Crude Heads for Weekly Drop, Cooper Rises: Commodities at Close

The Standard & Poor’s GSCI gauge of 24 commodities fell less than 1 percent to 633.83 at 4:35 p.m. Singapore time. The UBS Bloomberg CMCI index of 26 raw materials dropped 0.1 percent to 1,547.82

CRUDE OIL

Oil headed for the fourth weekly decline in five in New York as signs of a slowing economy in the U.S., the world’s biggest crude user, countered concern that rising tension in the Middle East may disrupt supplies.

Crude for December delivery, which expires today, rose 4 cents to $85.49 a barrel in electronic trading on the New York Mercantile Exchange at 4:02 p.m. Singapore time. The more-actively traded January contract gained 1 cent to $85.88. The front-month future dropped 87 cents yesterday to $85.45 and is down 0.7 percent this week. Prices have lost 14 percent this year.

Brent for January settlement on the London-based ICE Futures Europe exchange increased 8 cents to $108.09 a barrel.

OIL PRODUCTS

BASE METALS

Copper is poised to end the longest run of weekly losses since June as signs of improved economic growth in China, the biggest user, boosted demand. Aluminum in Shanghai gained for the fifth straight day.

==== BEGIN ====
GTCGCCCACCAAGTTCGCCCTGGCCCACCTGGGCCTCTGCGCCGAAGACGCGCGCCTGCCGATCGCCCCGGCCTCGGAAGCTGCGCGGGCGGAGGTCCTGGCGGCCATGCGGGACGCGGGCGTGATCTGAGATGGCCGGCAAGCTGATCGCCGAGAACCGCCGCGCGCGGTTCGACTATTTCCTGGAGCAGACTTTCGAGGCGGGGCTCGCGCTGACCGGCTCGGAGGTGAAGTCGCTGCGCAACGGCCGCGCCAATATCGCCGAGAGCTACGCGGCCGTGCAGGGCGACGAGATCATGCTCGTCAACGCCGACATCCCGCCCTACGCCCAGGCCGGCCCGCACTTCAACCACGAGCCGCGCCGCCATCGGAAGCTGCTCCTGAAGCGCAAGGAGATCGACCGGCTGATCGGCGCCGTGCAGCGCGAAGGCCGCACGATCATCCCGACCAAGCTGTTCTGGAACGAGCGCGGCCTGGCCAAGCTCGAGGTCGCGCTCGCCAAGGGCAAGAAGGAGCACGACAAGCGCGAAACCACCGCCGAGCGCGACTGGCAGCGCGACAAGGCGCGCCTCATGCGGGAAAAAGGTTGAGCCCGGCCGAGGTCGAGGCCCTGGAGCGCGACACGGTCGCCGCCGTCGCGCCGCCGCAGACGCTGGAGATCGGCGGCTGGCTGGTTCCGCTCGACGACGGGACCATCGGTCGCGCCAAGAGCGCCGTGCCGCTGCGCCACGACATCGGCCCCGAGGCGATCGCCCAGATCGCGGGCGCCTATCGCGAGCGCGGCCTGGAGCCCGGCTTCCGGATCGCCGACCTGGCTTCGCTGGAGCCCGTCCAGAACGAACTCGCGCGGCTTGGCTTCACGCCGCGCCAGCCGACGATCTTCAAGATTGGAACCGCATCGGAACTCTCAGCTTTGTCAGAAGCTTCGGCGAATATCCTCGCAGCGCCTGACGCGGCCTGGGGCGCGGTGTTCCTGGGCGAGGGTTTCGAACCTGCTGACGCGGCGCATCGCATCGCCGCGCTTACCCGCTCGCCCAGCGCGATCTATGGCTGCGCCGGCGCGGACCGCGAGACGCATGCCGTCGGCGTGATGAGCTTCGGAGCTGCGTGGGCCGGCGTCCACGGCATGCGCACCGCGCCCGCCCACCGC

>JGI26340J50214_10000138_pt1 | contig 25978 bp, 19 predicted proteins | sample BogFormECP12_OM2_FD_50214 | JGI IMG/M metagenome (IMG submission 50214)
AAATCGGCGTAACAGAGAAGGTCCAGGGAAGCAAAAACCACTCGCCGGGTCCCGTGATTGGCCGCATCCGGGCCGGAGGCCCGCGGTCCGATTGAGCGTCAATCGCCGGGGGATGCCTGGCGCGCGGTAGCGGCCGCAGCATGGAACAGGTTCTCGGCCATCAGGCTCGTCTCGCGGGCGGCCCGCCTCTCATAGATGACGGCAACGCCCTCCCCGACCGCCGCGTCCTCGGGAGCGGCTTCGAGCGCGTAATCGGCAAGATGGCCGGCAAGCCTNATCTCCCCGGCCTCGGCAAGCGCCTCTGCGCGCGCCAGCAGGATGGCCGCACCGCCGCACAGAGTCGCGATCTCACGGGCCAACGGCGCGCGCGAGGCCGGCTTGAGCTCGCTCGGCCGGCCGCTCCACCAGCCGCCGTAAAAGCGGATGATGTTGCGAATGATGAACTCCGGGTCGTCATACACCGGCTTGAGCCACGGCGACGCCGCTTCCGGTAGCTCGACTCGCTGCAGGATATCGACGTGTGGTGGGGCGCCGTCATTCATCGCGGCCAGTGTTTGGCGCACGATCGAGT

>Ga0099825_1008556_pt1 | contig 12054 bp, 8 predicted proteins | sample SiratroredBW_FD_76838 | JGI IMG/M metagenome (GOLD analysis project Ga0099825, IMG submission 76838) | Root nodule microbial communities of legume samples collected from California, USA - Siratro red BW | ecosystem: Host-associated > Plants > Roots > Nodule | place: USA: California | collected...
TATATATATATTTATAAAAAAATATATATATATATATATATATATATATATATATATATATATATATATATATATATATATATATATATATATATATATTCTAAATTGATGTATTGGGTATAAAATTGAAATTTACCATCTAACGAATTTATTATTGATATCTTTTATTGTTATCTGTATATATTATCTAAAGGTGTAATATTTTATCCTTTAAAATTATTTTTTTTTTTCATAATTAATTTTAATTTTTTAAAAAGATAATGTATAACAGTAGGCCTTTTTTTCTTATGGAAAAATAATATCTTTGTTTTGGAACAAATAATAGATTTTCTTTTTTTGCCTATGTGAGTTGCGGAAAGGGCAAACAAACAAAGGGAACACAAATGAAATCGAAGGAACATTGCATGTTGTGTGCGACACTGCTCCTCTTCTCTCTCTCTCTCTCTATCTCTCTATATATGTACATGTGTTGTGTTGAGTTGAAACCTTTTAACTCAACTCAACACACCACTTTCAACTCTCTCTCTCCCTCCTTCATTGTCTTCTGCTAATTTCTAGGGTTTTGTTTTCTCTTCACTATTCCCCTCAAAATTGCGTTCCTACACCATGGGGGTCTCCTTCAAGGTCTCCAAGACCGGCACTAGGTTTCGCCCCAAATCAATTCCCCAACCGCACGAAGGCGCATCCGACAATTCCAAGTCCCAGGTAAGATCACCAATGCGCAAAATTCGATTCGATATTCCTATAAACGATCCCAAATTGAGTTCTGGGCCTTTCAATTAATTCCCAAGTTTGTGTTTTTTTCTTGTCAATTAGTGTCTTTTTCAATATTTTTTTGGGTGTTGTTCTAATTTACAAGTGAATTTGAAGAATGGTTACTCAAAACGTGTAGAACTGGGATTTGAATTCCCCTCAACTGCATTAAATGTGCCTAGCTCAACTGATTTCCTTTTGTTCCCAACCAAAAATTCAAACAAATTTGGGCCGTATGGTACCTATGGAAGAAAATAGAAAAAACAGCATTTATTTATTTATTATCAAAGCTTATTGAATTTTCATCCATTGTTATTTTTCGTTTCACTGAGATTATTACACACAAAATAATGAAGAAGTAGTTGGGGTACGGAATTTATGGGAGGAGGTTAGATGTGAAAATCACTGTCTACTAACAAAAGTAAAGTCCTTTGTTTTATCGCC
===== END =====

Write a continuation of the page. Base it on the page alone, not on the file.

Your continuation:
The metal for delivery in three months climbed as much as 0.4 percent to $7,666.75 a metric ton on the London Metal Exchange and traded little changed at $7,650 at 4:45 p.m. in Seoul. The price is up 1.1 percent this week after falling for

PRECIOUS METALS

Gold headed for a weekly decline as an increase in investment demand was offset by reports of slower physical purchases. Silver, platinum and palladium fell.

Spot gold was little changed at $1,713.38 an ounce at 3:28 p.m. in Singapore, falling 1 percent this week. Assets held in exchange-traded products climbed to a record 2,599.69 metric tons, data compiled by Bloomberg show. The metal slid to $1,705.32 yesterday, a one-week low, after the producer-funded

GRAINS, OILSEEDS, SOFT COMMODITIES

Soybeans declined to extend a third weekly loss on forecasts that rains in Brazil and drier conditions in Argentina will help farmers accelerate planting.

The oilseed for delivery in January lost as much as 0.5